Distraught mother Abbey (Melinda Page Hamilton) believes her son Jacob (Bailey Edwards) is a psychopath who may be planning a school shooting. In order to gain more insight into Jacob’s behaviour, Abbey installs a series of spy cameras around their home and records the results, wondering whether her fears are about to be confirmed…
When it comes to the found/video cam footage genre, my main bone of contention is the fact that characters film and frame exactly the right things regardless of the mayhem going on around them instead of their self-preservation instincts kicking in and them getting the hell out of there. Mothers Of Monsters neatly circumvents this by having the in-house camera coverage and having Abbey driven to go handheld on occasion so she can gather evidence of Jacob’s worrying attitude.
Presented from the point of view of someone viewing various video clips from a computer desktop – it’s never made clear whom – the story plays out in more or less sequential manner apart from the odd jump back to a previous piece of footage. From the outset, Abbey makes it clear that she’s extremely concerned that she needs to prove Jacob’s unstable mental state before other people get hurt.
Her fears seem reasonably well-founded too. Jacob isn’t your run-of-the-mill moody teenager; he has a mercurial temper and is uncommunicative on a whole different level. A grisly discovery made in his room doesn’t help matters either and, faced with a system that doesn’t believe her, what can Abbey possibly do?
Considering the bulk of the entire 98-minute runtime is carried by just the two leads, writer/director Tucia Lyman keeps things interesting via a steady build of information about both Abbey and Jacob. Both are clearly damaged in different ways and their interactions carry the right amount of frustration for both the ever more concerned mother and the viewer, making the occasional verbal explosions all the more powerful.
As Jacob, Bailey Edwards has a difficult job in making his character obnoxious enough to keep the proceedings suspenseful without provoking the urge to switch the whole thing off because he’s so irredeemably horrible. It’s a tightrope he walks very well and the odd moment where I’d really had enough of his shit is neatly balanced by glimpses of him acting normal, even charming, around some of his friends at school.
However, therein lies the film’s central mystery. Are all of the pleasantries around his school buddies just an act? We do see him behave in an uncaring way towards his supposed best friend, whom he also criticises just for being Jewish. It’s unpleasant but to avoid showing this type of prejudice would be to deny that it isn’t a problem in society, which it clearly is.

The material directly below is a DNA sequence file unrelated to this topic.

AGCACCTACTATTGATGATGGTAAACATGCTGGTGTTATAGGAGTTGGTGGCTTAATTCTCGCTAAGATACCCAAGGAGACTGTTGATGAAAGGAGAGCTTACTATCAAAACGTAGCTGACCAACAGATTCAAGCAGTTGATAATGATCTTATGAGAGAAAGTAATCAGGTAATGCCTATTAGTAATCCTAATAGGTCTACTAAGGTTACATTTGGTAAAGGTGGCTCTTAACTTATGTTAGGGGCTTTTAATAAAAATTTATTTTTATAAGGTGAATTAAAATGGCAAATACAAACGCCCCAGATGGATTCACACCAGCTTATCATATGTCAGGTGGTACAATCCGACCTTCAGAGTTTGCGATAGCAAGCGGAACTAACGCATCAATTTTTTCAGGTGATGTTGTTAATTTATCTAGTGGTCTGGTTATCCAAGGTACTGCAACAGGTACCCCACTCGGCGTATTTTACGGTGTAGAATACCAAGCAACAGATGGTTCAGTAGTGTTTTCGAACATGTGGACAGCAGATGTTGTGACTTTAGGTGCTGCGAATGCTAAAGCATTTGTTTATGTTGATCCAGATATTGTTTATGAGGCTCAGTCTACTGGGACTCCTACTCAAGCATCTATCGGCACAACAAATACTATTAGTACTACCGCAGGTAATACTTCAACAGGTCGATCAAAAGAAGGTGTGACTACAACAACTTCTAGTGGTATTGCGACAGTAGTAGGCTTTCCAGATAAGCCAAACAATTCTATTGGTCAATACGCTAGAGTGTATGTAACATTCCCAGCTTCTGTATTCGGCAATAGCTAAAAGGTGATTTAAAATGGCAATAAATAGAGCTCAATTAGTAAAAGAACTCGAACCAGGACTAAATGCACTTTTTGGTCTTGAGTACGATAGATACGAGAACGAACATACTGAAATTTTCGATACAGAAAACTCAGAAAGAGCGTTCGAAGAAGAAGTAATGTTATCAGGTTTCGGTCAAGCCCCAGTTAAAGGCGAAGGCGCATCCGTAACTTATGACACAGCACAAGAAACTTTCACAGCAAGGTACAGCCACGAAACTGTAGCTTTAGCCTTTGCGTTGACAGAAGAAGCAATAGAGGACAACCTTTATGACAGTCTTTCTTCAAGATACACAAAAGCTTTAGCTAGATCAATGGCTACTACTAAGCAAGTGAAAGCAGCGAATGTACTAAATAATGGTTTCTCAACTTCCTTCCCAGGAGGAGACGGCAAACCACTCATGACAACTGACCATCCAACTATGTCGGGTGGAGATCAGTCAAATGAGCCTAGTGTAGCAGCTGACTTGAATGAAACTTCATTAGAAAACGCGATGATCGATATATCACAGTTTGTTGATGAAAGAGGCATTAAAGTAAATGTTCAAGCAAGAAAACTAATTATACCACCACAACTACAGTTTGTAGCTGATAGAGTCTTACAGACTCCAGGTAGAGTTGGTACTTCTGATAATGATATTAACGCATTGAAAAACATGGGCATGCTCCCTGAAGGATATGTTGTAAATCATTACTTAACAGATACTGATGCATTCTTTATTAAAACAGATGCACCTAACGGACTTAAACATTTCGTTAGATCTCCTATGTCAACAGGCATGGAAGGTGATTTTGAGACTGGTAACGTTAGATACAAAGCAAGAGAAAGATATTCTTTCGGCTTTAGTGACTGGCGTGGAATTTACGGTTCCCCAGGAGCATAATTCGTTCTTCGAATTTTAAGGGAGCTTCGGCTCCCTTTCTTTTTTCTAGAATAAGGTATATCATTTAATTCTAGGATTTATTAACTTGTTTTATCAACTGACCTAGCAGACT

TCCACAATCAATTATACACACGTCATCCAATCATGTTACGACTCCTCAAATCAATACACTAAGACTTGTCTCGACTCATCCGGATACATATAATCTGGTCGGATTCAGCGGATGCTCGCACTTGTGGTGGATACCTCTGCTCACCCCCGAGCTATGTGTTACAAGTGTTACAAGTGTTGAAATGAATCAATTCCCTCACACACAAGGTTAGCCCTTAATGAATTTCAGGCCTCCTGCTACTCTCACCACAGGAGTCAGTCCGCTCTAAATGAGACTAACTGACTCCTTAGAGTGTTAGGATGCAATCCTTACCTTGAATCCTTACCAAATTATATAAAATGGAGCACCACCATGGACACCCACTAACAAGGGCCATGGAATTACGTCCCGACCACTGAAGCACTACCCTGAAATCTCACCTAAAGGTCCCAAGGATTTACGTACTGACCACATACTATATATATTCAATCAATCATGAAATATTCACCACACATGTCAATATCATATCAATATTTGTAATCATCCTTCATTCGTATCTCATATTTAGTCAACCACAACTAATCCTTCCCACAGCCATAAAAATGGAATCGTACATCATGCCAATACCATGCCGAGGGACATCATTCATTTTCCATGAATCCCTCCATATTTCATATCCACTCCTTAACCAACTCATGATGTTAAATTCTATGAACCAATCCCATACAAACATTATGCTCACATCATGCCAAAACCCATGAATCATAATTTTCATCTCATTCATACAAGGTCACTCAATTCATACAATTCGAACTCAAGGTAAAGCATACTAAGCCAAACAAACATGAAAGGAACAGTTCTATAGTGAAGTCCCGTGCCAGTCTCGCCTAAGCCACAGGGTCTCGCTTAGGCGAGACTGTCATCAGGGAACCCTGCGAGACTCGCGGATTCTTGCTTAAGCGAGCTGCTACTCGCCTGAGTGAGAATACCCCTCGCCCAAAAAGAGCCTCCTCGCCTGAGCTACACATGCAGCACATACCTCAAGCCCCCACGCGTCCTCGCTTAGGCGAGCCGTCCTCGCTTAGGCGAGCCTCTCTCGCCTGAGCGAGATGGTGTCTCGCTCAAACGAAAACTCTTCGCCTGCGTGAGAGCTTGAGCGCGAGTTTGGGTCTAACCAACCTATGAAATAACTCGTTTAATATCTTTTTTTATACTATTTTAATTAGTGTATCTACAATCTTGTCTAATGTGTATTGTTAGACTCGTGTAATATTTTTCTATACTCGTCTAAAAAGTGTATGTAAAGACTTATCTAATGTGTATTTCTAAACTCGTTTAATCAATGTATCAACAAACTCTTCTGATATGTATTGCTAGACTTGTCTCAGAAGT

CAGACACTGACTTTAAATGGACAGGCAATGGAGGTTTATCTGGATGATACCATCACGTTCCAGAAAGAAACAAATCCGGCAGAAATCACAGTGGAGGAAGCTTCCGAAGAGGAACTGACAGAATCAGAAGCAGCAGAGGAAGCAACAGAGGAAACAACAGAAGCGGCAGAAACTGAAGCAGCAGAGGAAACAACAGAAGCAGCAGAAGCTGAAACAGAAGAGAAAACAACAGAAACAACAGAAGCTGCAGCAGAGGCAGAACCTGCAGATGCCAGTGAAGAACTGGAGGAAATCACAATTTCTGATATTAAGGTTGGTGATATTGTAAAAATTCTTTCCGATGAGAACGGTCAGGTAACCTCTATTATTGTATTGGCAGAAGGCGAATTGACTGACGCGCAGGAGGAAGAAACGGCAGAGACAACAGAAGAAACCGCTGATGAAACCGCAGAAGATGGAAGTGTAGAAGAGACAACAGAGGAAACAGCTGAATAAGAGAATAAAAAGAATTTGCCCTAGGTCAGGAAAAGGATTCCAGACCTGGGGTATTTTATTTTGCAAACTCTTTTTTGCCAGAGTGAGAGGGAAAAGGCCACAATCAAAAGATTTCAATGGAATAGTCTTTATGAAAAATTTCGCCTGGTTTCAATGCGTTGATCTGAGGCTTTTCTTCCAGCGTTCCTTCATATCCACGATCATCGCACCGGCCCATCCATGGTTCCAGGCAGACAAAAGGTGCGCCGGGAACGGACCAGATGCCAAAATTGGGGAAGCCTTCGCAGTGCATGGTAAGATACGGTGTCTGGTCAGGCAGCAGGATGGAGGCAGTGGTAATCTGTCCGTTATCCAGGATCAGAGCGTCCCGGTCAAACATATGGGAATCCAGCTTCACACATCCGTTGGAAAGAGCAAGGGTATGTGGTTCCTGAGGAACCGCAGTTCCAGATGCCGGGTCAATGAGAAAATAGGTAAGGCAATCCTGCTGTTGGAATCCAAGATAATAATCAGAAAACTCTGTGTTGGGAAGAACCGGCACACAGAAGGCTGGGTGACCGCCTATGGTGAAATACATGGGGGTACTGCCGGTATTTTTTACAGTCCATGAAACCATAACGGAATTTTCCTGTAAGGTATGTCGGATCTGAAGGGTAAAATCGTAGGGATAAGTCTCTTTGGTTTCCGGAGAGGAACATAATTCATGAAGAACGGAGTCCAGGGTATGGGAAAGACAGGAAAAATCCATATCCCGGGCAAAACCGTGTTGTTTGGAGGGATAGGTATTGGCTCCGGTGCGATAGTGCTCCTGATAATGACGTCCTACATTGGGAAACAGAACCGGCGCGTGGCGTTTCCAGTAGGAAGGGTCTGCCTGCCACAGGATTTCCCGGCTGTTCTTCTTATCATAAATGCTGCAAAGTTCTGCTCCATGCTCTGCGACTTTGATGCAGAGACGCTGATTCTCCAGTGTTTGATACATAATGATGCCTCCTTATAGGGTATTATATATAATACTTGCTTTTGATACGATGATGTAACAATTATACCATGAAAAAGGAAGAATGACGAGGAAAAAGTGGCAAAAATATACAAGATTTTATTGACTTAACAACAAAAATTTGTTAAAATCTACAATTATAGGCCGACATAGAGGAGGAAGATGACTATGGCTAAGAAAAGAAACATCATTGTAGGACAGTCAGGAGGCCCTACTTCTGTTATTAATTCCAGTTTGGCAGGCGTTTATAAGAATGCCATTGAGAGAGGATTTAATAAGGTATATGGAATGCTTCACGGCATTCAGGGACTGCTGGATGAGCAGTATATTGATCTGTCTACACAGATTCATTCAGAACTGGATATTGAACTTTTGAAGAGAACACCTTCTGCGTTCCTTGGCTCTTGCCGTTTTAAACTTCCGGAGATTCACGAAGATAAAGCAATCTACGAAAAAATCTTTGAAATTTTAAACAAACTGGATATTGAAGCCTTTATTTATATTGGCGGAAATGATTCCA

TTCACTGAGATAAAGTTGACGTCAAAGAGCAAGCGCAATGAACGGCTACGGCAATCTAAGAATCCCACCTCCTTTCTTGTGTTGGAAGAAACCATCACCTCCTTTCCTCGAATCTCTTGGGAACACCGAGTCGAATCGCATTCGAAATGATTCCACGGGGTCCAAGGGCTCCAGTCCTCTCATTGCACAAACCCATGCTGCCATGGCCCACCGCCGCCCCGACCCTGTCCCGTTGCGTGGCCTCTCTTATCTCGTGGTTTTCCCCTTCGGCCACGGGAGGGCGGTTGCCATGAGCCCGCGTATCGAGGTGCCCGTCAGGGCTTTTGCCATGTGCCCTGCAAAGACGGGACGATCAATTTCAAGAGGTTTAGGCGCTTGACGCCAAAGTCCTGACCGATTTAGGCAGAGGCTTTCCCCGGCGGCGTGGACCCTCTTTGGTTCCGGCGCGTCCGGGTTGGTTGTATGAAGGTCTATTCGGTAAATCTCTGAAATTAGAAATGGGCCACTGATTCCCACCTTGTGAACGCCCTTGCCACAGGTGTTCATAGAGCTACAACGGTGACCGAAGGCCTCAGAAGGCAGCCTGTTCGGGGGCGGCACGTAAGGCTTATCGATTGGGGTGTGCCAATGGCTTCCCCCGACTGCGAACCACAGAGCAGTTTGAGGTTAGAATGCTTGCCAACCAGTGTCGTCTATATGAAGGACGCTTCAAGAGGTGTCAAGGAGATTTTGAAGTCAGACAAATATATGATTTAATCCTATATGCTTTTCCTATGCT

Melinda Page Hamilton is excellent as the parent pushed to breaking point and the plot ramps up her feelings of increasing helplessness to an almost sadistic degree. You’ll certainly feel her barely contained rage and this will play into the third act, where events take a turn into more conventional horror territory which may lessen the effect of what’s gone before but also forces Abbey and Jacob into the confrontation which has been brewing from the beginning.
If there is a mis-step in the movie, it’s the one-scene detour featuring Edward Asner who appears in a Skype chat to give some vague psychological exposition which doesn’t really move the story on or shed much light as to whether Jacob really is a psychopath. I mean, it’s nice to see Edward Asner on screen and it does give the movie a name to put on the poster but his overall impact on the proceedings is minimal.
The found footage genre is crammed with tales of monsters and the supernatural so it’s pleasing to see something which grapples with more serious, pressing issues. Mothers Of Monsters may ultimately lack the spark which would have elevated it to something truly special but it’s an unnerving, sobering watch with two committed performances and an unswerving focus on its own challenging, problematic material. It may not have the answers but it at least deserves credit for getting the discussion out there.